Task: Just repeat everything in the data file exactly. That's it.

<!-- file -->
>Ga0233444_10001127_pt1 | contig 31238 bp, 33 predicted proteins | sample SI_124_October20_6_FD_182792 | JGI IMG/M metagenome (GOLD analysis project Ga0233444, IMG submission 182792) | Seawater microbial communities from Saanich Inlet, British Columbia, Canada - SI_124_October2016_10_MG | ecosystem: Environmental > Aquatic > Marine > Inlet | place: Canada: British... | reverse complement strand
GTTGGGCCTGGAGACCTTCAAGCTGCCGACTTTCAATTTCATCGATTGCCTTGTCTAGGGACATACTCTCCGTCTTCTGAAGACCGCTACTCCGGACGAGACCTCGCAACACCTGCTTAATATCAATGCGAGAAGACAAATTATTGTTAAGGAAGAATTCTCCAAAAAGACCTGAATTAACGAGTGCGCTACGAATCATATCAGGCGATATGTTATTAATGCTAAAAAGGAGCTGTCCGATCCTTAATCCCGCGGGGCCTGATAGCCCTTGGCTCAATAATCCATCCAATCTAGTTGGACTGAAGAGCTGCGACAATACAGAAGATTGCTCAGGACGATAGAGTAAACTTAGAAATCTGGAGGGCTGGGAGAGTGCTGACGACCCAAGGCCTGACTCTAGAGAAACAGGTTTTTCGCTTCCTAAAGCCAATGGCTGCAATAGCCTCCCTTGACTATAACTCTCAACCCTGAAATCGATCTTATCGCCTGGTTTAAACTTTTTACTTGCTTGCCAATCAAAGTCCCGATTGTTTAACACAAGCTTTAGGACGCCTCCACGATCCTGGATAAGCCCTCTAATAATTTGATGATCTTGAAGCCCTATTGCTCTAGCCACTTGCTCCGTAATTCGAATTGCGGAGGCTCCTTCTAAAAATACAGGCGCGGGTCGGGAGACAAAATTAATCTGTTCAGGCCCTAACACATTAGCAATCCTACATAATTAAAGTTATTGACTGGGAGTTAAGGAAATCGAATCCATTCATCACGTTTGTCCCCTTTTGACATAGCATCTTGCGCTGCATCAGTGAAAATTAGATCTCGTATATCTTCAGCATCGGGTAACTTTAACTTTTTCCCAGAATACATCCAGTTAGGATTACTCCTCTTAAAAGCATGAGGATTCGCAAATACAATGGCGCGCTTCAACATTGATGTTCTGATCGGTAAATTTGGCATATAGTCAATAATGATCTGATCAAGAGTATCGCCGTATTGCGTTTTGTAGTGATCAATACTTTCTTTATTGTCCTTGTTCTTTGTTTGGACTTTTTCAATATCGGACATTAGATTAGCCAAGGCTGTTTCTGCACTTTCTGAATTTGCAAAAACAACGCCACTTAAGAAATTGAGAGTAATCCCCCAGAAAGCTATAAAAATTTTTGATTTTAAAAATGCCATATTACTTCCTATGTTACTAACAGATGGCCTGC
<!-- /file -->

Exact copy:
>Ga0233444_10001127_pt1 | contig 31238 bp, 33 predicted proteins | sample SI_124_October20_6_FD_182792 | JGI IMG/M metagenome (GOLD analysis project Ga0233444, IMG submission 182792) | Seawater microbial communities from Saanich Inlet, British Columbia, Canada - SI_124_October2016_10_MG | ecosystem: Environmental > Aquatic > Marine > Inlet | place: Canada: British... | reverse complement strand
GTTGGGCCTGGAGACCTTCAAGCTGCCGACTTTCAATTTCATCGATTGCCTTGTCTAGGGACATACTCTCCGTCTTCTGAAGACCGCTACTCCGGACGAGACCTCGCAACACCTGCTTAATATCAATGCGAGAAGACAAATTATTGTTAAGGAAGAATTCTCCAAAAAGACCTGAATTAACGAGTGCGCTACGAATCATATCAGGCGATATGTTATTAATGCTAAAAAGGAGCTGTCCGATCCTTAATCCCGCGGGGCCTGATAGCCCTTGGCTCAATAATCCATCCAATCTAGTTGGACTGAAGAGCTGCGACAATACAGAAGATTGCTCAGGACGATAGAGTAAACTTAGAAATCTGGAGGGCTGGGAGAGTGCTGACGACCCAAGGCCTGACTCTAGAGAAACAGGTTTTTCGCTTCCTAAAGCCAATGGCTGCAATAGCCTCCCTTGACTATAACTCTCAACCCTGAAATCGATCTTATCGCCTGGTTTAAACTTTTTACTTGCTTGCCAATCAAAGTCCCGATTGTTTAACACAAGCTTTAGGACGCCTCCACGATCCTGGATAAGCCCTCTAATAATTTGATGATCTTGAAGCCCTATTGCTCTAGCCACTTGCTCCGTAATTCGAATTGCGGAGGCTCCTTCTAAAAATACAGGCGCGGGTCGGGAGACAAAATTAATCTGTTCAGGCCCTAACACATTAGCAATCCTACATAATTAAAGTTATTGACTGGGAGTTAAGGAAATCGAATCCATTCATCACGTTTGTCCCCTTTTGACATAGCATCTTGCGCTGCATCAGTGAAAATTAGATCTCGTATATCTTCAGCATCGGGTAACTTTAACTTTTTCCCAGAATACATCCAGTTAGGATTACTCCTCTTAAAAGCATGAGGATTCGCAAATACAATGGCGCGCTTCAACATTGATGTTCTGATCGGTAAATTTGGCATATAGTCAATAATGATCTGATCAAGAGTATCGCCGTATTGCGTTTTGTAGTGATCAATACTTTCTTTATTGTCCTTGTTCTTTGTTTGGACTTTTTCAATATCGGACATTAGATTAGCCAAGGCTGTTTCTGCACTTTCTGAATTTGCAAAAACAACGCCACTTAAGAAATTGAGAGTAATCCCCCAGAAAGCTATAAAAATTTTTGATTTTAAAAATGCCATATTACTTCCTATGTTACTAACAGATGGCCTGC